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Ukrainian Famine and Genocide (“Holodomor”) Memorial Day

Honourable senators, I rise today to pay tribute to the victims of the Ukrainian Holodomor Famine Genocide of 1932-33. Each year, we gather on the fourth Saturday of November to mark Holodomor Memorial Day, an opportunity to reflect and remember the millions who perished under Soviet control in a man-made famine.

Guided by the goals of an ambitious industrialization program, Joseph Stalin implemented a brutal process of agricultural collectivization in 1932. Millions died of starvation, unable to fill the escalating grain quotas. Those who resisted were arrested or shot. As I have previously stated in this chamber, at the height of the famine, peasants in Ukraine died at the staggering rate of 17 persons per minute, 1,000 persons per hour and 25,000 persons per day.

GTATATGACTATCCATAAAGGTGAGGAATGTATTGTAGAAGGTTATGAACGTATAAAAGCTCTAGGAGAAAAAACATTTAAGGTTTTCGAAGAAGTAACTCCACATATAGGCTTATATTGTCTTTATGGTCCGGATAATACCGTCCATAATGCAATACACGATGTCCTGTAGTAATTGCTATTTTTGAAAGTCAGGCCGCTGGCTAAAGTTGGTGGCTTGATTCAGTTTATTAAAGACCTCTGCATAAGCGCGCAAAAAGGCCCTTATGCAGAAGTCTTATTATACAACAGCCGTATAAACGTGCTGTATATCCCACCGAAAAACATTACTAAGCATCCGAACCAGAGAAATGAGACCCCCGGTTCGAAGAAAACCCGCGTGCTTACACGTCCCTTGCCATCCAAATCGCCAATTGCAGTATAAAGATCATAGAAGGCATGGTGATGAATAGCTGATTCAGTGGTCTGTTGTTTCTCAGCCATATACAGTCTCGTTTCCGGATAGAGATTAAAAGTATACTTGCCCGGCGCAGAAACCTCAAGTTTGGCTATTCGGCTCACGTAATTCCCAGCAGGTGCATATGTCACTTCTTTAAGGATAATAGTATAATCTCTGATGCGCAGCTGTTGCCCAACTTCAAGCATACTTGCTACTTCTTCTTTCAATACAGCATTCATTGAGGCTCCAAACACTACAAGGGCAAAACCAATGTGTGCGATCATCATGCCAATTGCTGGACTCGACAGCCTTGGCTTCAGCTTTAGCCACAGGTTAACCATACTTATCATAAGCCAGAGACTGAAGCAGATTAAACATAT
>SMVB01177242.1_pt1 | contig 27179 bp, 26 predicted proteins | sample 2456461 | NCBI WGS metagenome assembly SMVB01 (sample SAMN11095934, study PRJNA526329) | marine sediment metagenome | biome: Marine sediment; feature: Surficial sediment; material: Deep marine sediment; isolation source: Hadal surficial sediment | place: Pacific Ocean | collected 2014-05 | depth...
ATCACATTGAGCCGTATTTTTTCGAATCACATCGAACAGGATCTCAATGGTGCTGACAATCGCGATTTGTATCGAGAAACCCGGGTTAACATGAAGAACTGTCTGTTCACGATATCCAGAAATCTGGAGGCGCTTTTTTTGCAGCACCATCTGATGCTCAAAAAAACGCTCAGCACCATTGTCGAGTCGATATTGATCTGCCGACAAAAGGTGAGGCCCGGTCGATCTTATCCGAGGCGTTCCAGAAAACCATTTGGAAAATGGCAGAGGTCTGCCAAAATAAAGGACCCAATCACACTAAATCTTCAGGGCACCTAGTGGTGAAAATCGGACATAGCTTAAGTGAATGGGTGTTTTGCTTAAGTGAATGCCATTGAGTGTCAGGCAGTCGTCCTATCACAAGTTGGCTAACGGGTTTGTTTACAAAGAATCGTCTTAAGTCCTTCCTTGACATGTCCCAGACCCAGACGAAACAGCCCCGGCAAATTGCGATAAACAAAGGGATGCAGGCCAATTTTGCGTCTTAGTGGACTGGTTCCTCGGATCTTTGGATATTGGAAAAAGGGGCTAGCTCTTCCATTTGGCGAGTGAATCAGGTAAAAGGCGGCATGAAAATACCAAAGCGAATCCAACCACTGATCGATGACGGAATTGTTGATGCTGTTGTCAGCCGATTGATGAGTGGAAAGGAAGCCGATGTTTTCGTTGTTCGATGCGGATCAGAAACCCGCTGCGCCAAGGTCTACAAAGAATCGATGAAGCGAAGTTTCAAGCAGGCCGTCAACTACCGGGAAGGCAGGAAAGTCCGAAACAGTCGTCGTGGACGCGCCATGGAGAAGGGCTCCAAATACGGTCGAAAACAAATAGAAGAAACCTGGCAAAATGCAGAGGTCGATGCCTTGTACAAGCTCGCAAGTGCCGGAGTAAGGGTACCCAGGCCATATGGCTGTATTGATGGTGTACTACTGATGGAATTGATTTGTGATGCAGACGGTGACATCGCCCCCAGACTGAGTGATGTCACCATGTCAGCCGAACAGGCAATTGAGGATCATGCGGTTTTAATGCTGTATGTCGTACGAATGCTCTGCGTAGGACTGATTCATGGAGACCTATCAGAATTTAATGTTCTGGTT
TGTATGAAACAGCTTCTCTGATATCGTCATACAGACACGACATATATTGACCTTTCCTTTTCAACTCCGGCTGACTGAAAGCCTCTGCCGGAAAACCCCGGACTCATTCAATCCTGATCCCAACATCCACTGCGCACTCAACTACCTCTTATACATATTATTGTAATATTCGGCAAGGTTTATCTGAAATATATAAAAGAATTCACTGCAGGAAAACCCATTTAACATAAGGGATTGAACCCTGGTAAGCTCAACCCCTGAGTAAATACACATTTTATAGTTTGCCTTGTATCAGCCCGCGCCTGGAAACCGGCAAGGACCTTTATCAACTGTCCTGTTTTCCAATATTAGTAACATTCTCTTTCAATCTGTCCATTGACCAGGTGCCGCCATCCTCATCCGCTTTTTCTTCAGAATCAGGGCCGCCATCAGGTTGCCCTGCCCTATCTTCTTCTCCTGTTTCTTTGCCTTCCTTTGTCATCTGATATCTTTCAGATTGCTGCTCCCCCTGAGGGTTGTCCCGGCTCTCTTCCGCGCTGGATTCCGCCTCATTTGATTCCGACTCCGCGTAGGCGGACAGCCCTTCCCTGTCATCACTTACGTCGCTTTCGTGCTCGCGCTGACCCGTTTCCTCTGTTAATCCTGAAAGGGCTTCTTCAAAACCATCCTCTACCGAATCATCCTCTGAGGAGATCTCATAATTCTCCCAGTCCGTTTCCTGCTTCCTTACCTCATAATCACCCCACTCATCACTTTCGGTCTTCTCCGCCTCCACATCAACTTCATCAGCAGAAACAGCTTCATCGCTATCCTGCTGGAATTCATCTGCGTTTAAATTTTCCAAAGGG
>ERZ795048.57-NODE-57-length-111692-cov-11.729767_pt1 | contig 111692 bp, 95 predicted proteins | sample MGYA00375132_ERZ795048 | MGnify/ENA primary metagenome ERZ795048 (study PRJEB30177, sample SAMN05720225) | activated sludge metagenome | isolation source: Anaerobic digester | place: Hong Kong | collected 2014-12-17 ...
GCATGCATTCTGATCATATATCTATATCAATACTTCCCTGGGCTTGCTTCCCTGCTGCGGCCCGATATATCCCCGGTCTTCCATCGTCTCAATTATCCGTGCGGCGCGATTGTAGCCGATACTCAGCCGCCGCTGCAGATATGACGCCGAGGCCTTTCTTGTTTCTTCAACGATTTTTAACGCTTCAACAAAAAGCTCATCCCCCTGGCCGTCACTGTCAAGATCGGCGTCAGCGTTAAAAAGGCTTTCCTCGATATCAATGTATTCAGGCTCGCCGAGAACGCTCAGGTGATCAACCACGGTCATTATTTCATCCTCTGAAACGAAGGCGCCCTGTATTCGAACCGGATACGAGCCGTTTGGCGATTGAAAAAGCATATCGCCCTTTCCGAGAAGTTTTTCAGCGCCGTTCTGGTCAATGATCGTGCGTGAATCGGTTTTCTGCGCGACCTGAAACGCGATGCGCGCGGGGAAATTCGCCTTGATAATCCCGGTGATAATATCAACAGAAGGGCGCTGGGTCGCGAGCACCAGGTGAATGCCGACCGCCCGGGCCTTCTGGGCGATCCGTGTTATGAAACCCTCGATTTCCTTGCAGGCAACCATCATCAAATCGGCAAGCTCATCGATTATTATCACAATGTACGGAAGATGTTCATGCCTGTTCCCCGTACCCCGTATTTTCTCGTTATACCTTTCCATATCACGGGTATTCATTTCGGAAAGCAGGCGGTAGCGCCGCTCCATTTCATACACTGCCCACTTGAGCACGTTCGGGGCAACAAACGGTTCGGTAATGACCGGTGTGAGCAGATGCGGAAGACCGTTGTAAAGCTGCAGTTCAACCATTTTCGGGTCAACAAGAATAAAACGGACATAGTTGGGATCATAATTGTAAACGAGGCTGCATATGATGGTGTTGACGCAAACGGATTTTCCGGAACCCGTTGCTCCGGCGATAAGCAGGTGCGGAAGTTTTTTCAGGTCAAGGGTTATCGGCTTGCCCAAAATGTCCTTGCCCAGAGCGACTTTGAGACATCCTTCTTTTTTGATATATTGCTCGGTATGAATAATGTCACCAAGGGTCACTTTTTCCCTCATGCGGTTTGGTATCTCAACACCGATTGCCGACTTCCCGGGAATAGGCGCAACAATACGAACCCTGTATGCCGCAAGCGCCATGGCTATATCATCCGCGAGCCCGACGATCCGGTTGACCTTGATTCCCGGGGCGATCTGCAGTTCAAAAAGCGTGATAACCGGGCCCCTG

Simultaneously fuelled by a desire to destroy a burgeoning Ukrainian nationalistic movement, Ukrainian political elites and intellectuals were arrested and sent to Soviet prisons. The outcome of these policies is succinctly described by historian Anne Applebaum in her recent book Red Famine: Stalin’s War on Ukraine. She states:

Taken together, these two policies — the Holodomor in the winter and spring of 1933 and the repression of the Ukrainian intellectual and political class in the months that followed — brought about the Sovietization of Ukraine, the destruction of the Ukrainian national idea, and the neutering of any Ukrainian challenge to Soviet unity.

I proudly note that in 2003, in this chamber, unanimously, we called on the Government of Canada to recognize the Holodomor as an act of genocide. Following the adoption of that motion unanimously, the Canadian Parliament passed the Ukrainian Famine and Genocide (“Holodomor”) Memorial Day Act in 2008.

Honourable senators, in that same spirit, let us take this opportunity to remember those victims of Holodomor and reaffirm our commitment to the prevention of similar tragedies in the future.